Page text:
Hack ‘n’ Slash at its most mediocre

If you bought all five games in the Xbox Summer of Arcade this year, then you may already have an idea what Crimson Alliance is all about as this game was the promised bonus for purchasing all those downloadable titles. And after playing through this game, I see why it needed to be thrown in as a bonus.

The game follows the story of a mercenary, an assassin, and a wizard who upon happenstance see their paths cross. And once they do cross, well, their lives are never quite the same. So original, I know. The wizard, who is amnesiac, pleads to the mercenary and assassin to help him on a quest to return to his homeland. Both sensing some easy gold, agree. But once they reach what was supposed to be the glorious harbor city of Byzan, they see that it is smoldering in ruin and has seen the water recede permanently back into the ocean. The mercenary and assassin realize they’ve bitten off more than they can chew, but reluctantly agree to help the wizard get to the root of the problem and maybe jog his memory back up.

The magical powers and fighting in Crimson Alliance are reminiscent of the N64’s Gauntlet Legends, with it’s arcade hack ‘n’ slash feel and the wizard acting as your magic type, the merc as your tank, and the assassin as your long-range/speedster. All while various monsters, mercenaries, and the undead look to take you down across the game’s 11 levels. Each level also has a small horde of collectibles that can power-up your heroes or help reveal more of the game’s back-story. The controls and game play for the most part feel satisfying, even in their repetitive simplicity, and should please any veteran of the arcade who played these ceiling down RPGs in the past. Beyond this though, the game starts to fall flat.

The game tries to tempt you with further replays of the game and particular levels by incorporating a scoring system and awarding you medals and bonus gold depending on how well you do. There are also several challenge arenas where you’ll face off against waves of enemies in the hopes of bonus gold and rare weapons, armor, or shields. Unfortunately, with the generic story, repetitive game play, and the fact it should only take you one play through to find all the items, collectibles, and rack up a decent enough high score, unless you are set on getting platinum, once through should be enough for you.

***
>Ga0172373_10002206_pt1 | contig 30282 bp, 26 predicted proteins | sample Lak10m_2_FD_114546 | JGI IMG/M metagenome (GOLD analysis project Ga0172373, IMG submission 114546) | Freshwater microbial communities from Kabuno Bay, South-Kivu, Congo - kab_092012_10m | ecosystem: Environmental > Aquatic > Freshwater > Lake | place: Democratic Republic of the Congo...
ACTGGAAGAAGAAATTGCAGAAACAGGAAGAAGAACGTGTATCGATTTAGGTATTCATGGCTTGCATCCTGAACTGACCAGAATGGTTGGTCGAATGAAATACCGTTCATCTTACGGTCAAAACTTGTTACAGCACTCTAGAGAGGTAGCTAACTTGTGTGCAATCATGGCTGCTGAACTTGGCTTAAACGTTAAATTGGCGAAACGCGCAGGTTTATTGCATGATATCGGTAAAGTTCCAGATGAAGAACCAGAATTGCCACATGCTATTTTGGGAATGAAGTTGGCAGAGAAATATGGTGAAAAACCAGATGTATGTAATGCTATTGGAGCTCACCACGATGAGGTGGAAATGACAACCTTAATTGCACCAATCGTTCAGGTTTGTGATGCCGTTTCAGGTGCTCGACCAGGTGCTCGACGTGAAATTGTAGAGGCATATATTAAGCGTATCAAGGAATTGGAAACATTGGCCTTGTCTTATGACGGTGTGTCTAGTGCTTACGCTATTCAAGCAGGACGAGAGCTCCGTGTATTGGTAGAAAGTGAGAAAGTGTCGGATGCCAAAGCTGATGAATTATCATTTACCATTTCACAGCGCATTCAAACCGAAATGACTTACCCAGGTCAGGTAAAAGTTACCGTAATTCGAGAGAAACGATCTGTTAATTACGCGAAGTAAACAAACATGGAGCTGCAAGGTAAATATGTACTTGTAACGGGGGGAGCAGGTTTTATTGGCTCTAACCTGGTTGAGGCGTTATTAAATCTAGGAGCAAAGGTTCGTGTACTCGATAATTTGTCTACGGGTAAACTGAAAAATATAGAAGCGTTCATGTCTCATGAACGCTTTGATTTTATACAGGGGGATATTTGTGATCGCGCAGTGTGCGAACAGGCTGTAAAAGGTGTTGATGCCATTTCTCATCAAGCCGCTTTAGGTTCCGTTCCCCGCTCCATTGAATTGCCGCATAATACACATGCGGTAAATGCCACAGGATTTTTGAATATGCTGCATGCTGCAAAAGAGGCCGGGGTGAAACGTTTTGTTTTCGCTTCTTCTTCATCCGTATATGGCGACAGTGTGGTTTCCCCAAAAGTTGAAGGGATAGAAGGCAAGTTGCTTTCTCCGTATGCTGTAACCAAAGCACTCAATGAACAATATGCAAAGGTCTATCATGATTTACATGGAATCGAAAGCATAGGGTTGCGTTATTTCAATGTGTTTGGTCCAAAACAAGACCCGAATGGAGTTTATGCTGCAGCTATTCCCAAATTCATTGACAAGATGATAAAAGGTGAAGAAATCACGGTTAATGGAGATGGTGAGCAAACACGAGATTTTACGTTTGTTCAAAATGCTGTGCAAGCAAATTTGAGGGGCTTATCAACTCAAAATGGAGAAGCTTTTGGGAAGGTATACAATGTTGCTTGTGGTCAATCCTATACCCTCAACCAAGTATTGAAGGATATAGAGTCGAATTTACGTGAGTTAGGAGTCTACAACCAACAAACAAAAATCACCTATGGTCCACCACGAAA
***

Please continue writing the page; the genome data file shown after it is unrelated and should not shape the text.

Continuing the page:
A possible saving aspect to this abundance of mediocrity would be the game’s options to play with friends either locally or online in co-op, as well as the hint of competition in terms of the scoring system. But again the ball was dropped here as with four slots available and only three classes, it just seems weird to force players into mirror images if you can get a full band of players together and it just comes off as lazy to not have incorporated a fourth character in a type of game that always seems to have plentiful options for people. Another limiting factor here is the fact you have to pay extra to unlock all three characters as playable. If you only buy the game, once you choose your character class, you are locked into it unless you pay extra for the other two. This lack of options is probably the biggest knock against the replay-ability of the game since the experience really would only differ if you changed classes, and forcing players to pay for this option just seems very low end.

When all is said and done, Crimson Alliance is well-polished enough in terms of controls and game play, but is as generic an action/adventure RPG as they come as repetition, multiplayer restrictions, and poor story telling keep this game from being something special. If you got the game as the Summer of Arcade bonus, it was worth it, but I don’t see this as being worth its $15 price tag for all three characters, or $10 for one, and would suggest you look for another downloadable title until this maybe goes on sale.

SUMMARY: Crimson Alliance is well-polished enough in terms of controls and game play, but is as generic an action/adventure RPG as they come in almost every other aspect.

  • THE GOOD: Arcade hack ‘n’ slash action reminiscent of Gauntlet Legends
  • THE BAD:Nothing special to make it stand out above other games of the same genre
  • THE UGLY:Undead zombie priestesses out to consume your soul

SCORE: 6.0